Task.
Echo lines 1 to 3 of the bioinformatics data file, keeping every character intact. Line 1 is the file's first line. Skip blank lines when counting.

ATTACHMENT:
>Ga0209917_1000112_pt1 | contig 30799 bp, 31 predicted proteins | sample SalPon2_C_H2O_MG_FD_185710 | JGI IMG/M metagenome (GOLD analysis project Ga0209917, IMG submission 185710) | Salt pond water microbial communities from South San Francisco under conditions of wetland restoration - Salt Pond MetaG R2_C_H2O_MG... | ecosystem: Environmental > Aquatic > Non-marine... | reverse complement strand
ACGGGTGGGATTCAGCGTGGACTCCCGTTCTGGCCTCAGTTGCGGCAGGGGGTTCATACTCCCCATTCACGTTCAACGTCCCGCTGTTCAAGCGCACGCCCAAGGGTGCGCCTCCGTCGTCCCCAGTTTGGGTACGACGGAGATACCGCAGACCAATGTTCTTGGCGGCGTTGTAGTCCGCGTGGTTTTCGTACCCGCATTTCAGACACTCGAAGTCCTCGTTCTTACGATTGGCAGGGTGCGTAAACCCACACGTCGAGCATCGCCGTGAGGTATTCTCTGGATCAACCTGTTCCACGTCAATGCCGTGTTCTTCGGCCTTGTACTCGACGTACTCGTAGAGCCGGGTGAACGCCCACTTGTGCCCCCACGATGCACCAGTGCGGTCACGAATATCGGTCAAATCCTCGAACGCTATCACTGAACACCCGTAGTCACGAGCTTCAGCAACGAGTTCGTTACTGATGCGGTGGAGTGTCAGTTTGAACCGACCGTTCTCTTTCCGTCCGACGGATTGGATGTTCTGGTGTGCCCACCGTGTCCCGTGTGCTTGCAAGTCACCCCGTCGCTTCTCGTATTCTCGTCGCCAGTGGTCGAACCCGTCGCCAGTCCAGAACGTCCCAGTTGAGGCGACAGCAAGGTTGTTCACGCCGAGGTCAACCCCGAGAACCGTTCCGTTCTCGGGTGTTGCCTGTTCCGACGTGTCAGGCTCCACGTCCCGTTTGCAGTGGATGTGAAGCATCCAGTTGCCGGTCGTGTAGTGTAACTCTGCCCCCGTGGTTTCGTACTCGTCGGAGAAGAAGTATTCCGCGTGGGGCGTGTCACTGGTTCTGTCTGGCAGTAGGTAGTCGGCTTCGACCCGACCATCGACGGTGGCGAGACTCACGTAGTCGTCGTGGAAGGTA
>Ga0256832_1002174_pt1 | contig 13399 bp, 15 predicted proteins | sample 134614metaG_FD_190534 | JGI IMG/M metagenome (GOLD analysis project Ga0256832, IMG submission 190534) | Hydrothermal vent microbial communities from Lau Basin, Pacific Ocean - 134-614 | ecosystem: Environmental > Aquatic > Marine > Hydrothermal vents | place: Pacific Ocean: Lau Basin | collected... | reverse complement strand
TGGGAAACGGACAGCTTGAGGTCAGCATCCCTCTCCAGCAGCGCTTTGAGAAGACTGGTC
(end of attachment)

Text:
>Ga0209917_1000112_pt1 | contig 30799 bp, 31 predicted proteins | sample SalPon2_C_H2O_MG_FD_185710 | JGI IMG/M metagenome (GOLD analysis project Ga0209917, IMG submission 185710) | Salt pond water microbial communities from South San Francisco under conditions of wetland restoration - Salt Pond MetaG R2_C_H2O_MG... | ecosystem: Environmental > Aquatic > Non-marine... | reverse complement strand
ACGGGTGGGATTCAGCGTGGACTCCCGTTCTGGCCTCAGTTGCGGCAGGGGGTTCATACTCCCCATTCACGTTCAACGTCCCGCTGTTCAAGCGCACGCCCAAGGGTGCGCCTCCGTCGTCCCCAGTTTGGGTACGACGGAGATACCGCAGACCAATGTTCTTGGCGGCGTTGTAGTCCGCGTGGTTTTCGTACCCGCATTTCAGACACTCGAAGTCCTCGTTCTTACGATTGGCAGGGTGCGTAAACCCACACGTCGAGCATCGCCGTGAGGTATTCTCTGGATCAACCTGTTCCACGTCAATGCCGTGTTCTTCGGCCTTGTACTCGACGTACTCGTAGAGCCGGGTGAACGCCCACTTGTGCCCCCACGATGCACCAGTGCGGTCACGAATATCGGTCAAATCCTCGAACGCTATCACTGAACACCCGTAGTCACGAGCTTCAGCAACGAGTTCGTTACTGATGCGGTGGAGTGTCAGTTTGAACCGACCGTTCTCTTTCCGTCCGACGGATTGGATGTTCTGGTGTGCCCACCGTGTCCCGTGTGCTTGCAAGTCACCCCGTCGCTTCTCGTATTCTCGTCGCCAGTGGTCGAACCCGTCGCCAGTCCAGAACGTCCCAGTTGAGGCGACAGCAAGGTTGTTCACGCCGAGGTCAACCCCGAGAACCGTTCCGTTCTCGGGTGTTGCCTGTTCCGACGTGTCAGGCTCCACGTCCCGTTTGCAGTGGATGTGAAGCATCCAGTTGCCGGTCGTGTAGTGTAACTCTGCCCCCGTGGTTTCGTACTCGTCGGAGAAGAAGTATTCCGCGTGGGGCGTGTCACTGGTTCTGTCTGGCAGTAGGTAGTCGGCTTCGACCCGACCATCGACGGTGGCGAGACTCACGTAGTCGTCGTGGAAGGTA
>Ga0256832_1002174_pt1 | contig 13399 bp, 15 predicted proteins | sample 134614metaG_FD_190534 | JGI IMG/M metagenome (GOLD analysis project Ga0256832, IMG submission 190534) | Hydrothermal vent microbial communities from Lau Basin, Pacific Ocean - 134-614 | ecosystem: Environmental > Aquatic > Marine > Hydrothermal vents | place: Pacific Ocean: Lau Basin | collected... | reverse complement strand